I took this down with a note that it seemed to be an English legal term about debt. Google does not immediately succor me; 'unavowable' isn't in its dictionary.

I did find flights of Swinburnian swooning delight in despair on the topic - no, probably topos - taproot? Tipoff - of "unavowable communities"; as in a discussion of which heads itself with

"..the community of those who do not have a community." --Georges Bataille

"There is hope--but not for us." --Kafka

The Unavowable Community is a node of these discussions; much suggests that it is impenetrable French literary philosophy, except this comprehensible summary:
The Unavowable Community is an inquiry into the nature and possibility of community, asking whether there can be a community of individuals that is truly "communal." The problem, for Blanchot, is that the very terms of an ideal community make an "avowal" of membership in it a violation of the terms themselves.
As I understand this, if we really belonged, we couldn't choose to; and if we can't choose we can't vow. Religions attack this head-on, by confirmation, for instance; most families fail to (one hopes not to need to); in practice, I think states avoid the issue too: there's no alley-oop-in-free for treason committed by someone under the legal age of consent, is there?

Back to the original possible legal term: does define 'avowable', in a straightforward way, as something that can be openly acknowledged. 'Avow' is etymologically related to 'advocate', vocation, call to the bar: there's a reference to Donne, who uses the term of doctors in Meditation IX:

They consult, so there is nothing rashly, inconsiderately done; and then they prescribe, they write, so there is nothing covertly, disguisedly, unavowedly done.
But where is the reference to debts? Better hint in the 1913 Webster, because it cites Blackstone:

2. (Law) To acknowledge and justify, as an act done. See Avowry. Blackstone

Avowry finally has something clearly to do with debt, and specifically with taking goods under Distress:
4. (Law) (a) The act of distraining; the taking of a personal chattel out of the possession of a wrongdoer, by way of pledge for redress of an injury, or for the performance of a duty, as for nonpayment of rent or taxes, or for injury done by cattle, etc. (b) The thing taken by distraining; that which is seized to procure satisfaction.
So perhaps an unavowable debt was one the creditor couldn't prove, if asked why he was making off with the furniture. I can't remember where I ran across the word, but it seems about right for (say) loans made to a minor, against a possible inheritance, with nothing written down. I found it in some Victorian novel, probably. I know I haven't been reading Donne's prose.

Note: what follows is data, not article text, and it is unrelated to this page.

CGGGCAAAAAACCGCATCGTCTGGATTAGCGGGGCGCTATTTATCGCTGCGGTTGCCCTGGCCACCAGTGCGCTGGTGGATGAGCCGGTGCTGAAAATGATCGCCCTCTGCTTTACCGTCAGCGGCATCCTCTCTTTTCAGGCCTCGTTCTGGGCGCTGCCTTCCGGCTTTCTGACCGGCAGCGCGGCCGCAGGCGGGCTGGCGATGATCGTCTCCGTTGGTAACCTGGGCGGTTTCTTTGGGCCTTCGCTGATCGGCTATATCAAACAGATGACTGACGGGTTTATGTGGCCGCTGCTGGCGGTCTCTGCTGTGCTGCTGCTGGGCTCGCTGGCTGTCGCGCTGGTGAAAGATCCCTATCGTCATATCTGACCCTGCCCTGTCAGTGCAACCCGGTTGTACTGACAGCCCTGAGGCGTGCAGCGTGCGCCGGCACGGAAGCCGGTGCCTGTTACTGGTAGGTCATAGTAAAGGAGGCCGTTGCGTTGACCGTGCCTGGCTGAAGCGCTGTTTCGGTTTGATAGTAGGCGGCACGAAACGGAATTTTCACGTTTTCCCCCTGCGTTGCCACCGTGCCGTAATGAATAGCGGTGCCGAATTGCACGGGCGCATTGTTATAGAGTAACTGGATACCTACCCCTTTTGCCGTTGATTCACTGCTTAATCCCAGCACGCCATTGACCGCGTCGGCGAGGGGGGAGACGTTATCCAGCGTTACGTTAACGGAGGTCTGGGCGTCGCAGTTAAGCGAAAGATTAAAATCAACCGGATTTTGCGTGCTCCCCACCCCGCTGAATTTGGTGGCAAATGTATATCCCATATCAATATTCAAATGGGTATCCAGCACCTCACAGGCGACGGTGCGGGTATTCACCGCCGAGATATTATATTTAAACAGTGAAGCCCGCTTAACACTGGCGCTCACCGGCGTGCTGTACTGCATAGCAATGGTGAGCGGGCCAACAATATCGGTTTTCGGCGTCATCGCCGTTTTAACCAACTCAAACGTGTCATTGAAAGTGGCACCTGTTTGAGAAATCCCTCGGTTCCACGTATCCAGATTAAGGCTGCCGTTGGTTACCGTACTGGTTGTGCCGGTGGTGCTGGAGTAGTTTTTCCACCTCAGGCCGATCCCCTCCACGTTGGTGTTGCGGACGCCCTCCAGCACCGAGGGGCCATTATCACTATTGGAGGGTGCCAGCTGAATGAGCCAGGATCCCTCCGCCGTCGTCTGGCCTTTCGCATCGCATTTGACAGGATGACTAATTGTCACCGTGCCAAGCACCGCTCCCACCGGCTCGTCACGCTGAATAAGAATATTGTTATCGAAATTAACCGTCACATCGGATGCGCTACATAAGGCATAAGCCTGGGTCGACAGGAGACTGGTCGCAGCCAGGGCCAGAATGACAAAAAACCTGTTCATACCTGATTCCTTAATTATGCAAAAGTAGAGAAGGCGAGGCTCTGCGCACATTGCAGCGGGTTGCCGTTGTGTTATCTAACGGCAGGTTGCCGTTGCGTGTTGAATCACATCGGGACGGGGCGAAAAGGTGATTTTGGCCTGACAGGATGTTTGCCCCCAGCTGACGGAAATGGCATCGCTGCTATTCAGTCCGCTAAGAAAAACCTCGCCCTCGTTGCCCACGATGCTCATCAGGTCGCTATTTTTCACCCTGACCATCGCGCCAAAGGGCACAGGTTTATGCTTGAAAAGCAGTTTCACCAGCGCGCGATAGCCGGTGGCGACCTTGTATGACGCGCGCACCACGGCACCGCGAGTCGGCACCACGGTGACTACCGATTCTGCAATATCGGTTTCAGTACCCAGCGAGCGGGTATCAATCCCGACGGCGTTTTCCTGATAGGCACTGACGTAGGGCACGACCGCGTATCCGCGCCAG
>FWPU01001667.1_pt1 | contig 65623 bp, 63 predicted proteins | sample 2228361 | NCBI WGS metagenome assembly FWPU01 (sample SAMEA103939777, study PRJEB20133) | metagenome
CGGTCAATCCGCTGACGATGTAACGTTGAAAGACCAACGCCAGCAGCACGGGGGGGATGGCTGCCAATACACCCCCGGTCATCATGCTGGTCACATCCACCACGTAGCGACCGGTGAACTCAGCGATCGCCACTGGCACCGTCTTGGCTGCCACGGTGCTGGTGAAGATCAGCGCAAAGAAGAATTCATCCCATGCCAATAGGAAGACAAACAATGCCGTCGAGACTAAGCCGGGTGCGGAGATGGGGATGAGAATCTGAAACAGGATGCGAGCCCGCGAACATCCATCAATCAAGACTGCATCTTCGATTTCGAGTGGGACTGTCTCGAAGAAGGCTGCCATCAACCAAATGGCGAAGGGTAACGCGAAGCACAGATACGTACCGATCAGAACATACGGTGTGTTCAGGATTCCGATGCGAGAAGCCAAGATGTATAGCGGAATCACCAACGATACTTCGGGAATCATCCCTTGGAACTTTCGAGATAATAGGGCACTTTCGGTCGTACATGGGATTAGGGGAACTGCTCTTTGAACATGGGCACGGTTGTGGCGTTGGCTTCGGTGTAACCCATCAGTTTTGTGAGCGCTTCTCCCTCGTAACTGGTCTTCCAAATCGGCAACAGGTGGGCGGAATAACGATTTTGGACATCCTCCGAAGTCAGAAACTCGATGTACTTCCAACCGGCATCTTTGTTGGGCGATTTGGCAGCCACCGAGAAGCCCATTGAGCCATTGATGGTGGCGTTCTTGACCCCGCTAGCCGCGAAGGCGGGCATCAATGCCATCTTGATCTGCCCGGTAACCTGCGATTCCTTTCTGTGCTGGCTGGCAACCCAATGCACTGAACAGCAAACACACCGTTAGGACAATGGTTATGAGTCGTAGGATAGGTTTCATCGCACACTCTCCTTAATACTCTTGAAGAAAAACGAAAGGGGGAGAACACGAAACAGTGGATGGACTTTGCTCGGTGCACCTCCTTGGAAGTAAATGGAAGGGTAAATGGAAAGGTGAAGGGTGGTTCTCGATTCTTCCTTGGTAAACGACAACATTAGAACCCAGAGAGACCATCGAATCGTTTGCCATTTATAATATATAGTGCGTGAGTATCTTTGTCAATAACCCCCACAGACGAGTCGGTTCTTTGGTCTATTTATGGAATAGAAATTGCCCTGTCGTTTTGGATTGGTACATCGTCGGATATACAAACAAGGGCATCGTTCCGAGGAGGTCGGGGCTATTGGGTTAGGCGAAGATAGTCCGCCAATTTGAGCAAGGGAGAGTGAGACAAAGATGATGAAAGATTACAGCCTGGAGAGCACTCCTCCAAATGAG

Neither the OED (1st ed.) nor Black's Law Dictionary (Abridged 7th Ed.) are much more specific about 'avowable' although the latter does subdivide 'distress', for instance to

distress damage feasant. The right to seize animals or inanimate chattels that are damaging or encumbering land and to keep them as security until the owner pays compensation.

May 09, 2003


A cowshed.

May 08, 2003


the belief that art is its own end.

(What would be the word for believing that only art is its own justification?)

May 06, 2003


What puzzled me was the link between excelsior, the stuffing or packing material referred to in Victorian and Progressive era novels, and excelsior in

THE shades of night were falling fast,
As through an Alpine village passed
A youth, who bore, 'mid snow and ice,
A banner with the strange device--

(also found in Victorian and Progressive era novels). Turns out the packing material is still available, used in upholsterery and old-fashioned teddy bears. This excelsior is fine wood shavings, especially from Germany. It was originally a trademarked brand name. (One of Edith Wharton's crasser characters is named Ondine or Undine; someone asks her if her parents named her after a mermaid or Rhinemaiden, but no, she assumes they were thinking of a kind of hair pomade.)

Excelsior, the Romantic cry from the Longfellow poem, means "more than excelling"; straightforward derivation.

Romanticism annoys me, but as a early induction to literature it seems very useful. I can quote Longfellow's poetry though I don't particularly like it; my grandfather can, though he learned it eighty years ago; and a student I used to tutor, who was painfully learning English in her early adulthood - she came from Somalia - was surprised and pleased that she could follow Longfellow's rhythm and meaning more easily than she could follow looser modern authors. (I was enormously curious what her teachers thought of a paper on Longfellow, but never found out.)

So wrote clew.


Not inherent; supplemental.

(Tantalizing etymology, from the inchoative of scire, to know. What a promising name for a grammatical condition.)

So wrote clew.

May 01, 2003



Google turns up a Webster's Revised Unabridged Dictionary definition, from 1913, that partly describes this as "An abstraction of money". Half the people with whom I have ruminated on 'abstraction' as a possible opposite term for 'reification' read this blog; at some point we can now mutually enjoy a really dweeby joke.

So wrote clew.


"larvae enclosed in a membrane in addition to the eggshell"; definition from the Texas Ag Extension guide to Poultry Pest Management, which is impressive in its own right.

Or, from McGraw-Hill, an "incompletely developed larva that hatches from the egg of a chigger mite".

Are those the same thing?

So wrote clew.